Houston, we have a problemPosted: April 14, 2011
NASA Administrator Charles Bolden on Tuesday announced the facilities where four shuttle orbiters will be displayed permanently at the conclusion of the Space Shuttle Program.
- Shuttle Enterprise, the first orbiter built, will move from the Smithsonian’s National Air and Space Museum Steven F. Udvar-Hazy Center in Virginia to the Intrepid Sea, Air & Space Museum in New York.
- The Udvar-Hazy Center will become the new home for shuttle Discovery, which retired after completing its 39th mission in March.
- Shuttle Endeavour, which is preparing for its final flight at the end of the month will go to the California Science Center in Los Angeles.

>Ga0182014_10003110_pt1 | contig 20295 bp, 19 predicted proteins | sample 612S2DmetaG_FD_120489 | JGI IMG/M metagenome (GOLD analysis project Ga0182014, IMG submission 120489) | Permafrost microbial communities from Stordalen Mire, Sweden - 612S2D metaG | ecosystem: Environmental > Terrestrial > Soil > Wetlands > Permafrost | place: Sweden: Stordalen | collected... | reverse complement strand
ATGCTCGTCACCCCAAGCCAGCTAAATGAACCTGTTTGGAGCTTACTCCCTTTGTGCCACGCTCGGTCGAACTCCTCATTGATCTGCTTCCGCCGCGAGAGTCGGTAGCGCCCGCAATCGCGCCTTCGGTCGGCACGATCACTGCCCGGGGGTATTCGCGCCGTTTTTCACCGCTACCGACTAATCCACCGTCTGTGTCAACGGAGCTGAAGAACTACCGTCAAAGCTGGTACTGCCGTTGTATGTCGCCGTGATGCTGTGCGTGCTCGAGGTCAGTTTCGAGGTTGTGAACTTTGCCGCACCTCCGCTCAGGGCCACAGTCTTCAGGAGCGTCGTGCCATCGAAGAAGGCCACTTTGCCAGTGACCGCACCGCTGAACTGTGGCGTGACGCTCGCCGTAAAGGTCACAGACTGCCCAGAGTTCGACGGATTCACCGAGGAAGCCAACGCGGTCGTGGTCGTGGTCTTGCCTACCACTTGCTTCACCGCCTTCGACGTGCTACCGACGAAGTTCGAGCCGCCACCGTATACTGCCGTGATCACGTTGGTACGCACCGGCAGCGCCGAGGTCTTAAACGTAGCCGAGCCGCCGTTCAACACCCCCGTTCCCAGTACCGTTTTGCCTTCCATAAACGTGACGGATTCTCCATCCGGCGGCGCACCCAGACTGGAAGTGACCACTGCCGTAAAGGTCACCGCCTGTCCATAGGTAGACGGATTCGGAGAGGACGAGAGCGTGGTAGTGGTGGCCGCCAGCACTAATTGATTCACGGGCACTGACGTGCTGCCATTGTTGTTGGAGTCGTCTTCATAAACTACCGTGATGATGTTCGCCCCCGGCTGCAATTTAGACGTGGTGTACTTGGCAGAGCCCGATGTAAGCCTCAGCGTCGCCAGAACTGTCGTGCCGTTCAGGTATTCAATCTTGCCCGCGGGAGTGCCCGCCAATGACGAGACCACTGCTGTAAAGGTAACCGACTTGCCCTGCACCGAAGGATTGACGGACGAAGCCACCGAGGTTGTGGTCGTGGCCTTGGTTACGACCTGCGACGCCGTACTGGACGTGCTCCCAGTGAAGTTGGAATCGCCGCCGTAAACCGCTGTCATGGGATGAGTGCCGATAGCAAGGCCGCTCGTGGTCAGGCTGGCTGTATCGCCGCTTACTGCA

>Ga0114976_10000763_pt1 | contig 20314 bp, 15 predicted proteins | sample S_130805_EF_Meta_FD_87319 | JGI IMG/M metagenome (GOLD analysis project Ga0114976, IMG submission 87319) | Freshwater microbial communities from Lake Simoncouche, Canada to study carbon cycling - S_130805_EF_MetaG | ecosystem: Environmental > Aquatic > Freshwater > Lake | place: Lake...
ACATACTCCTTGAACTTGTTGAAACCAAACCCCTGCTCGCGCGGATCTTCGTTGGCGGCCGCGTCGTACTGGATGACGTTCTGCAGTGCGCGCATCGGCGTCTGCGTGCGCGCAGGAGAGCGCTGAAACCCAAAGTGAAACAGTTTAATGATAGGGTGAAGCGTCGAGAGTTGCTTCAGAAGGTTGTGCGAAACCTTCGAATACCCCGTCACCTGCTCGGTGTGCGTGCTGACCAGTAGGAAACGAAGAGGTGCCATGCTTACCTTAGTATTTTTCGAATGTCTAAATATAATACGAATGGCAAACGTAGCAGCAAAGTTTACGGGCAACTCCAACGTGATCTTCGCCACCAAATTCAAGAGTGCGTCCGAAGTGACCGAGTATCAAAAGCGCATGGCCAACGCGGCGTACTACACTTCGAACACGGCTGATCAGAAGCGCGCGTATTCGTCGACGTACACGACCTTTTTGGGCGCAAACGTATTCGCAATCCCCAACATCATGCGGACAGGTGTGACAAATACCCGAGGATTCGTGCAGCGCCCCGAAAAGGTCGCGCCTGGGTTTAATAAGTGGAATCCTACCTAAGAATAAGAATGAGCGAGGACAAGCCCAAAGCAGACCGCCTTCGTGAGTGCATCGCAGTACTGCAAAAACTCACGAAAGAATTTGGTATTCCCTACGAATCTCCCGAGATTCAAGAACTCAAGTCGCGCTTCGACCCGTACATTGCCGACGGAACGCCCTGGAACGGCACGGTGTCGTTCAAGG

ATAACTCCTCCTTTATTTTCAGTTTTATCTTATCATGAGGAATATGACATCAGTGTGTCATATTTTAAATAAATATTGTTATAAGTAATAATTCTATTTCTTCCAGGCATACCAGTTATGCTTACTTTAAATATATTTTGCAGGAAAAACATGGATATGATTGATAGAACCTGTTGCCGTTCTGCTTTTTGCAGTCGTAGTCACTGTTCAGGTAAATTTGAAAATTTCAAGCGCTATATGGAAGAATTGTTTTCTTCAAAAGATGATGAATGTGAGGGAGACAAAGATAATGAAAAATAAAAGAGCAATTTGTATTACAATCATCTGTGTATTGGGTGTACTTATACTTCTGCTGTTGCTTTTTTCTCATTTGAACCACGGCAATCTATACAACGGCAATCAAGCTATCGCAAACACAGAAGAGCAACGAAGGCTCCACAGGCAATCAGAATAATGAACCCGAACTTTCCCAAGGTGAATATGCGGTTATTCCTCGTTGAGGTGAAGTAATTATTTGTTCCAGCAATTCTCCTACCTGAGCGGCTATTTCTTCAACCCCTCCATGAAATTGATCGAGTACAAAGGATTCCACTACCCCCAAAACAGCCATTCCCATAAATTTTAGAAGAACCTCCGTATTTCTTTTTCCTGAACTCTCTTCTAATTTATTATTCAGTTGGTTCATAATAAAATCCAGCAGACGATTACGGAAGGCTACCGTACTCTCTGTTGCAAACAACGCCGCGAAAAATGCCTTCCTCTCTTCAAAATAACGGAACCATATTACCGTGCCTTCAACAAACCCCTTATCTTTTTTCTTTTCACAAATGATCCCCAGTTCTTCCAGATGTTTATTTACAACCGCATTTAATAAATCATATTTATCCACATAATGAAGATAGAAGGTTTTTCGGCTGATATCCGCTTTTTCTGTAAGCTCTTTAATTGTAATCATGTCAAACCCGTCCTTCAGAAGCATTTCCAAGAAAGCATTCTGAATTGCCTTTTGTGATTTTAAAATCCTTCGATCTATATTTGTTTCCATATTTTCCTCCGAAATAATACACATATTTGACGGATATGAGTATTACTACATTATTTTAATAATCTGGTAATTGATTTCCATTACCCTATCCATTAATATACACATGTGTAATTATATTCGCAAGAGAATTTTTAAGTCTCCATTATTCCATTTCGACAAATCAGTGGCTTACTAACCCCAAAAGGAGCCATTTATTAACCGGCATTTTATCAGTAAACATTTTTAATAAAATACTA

- Shuttle Atlantis, which will fly the last planned shuttle mission in June, will be displayed at the Kennedy Space Center Visitor’s Complex in Florida.
Houston’s supposed to be content with the flight deck pilot and commander seats they’re getting. Let’s just say they’re not.
Texas leaders accused NASA on Tuesday of allowing politics to dictate which sites across the country received retiring space shuttles, and some clamored for a congressional investigation into how decision-makers could have passed over Houston’s Johnson Space Center and its “Mission Control.”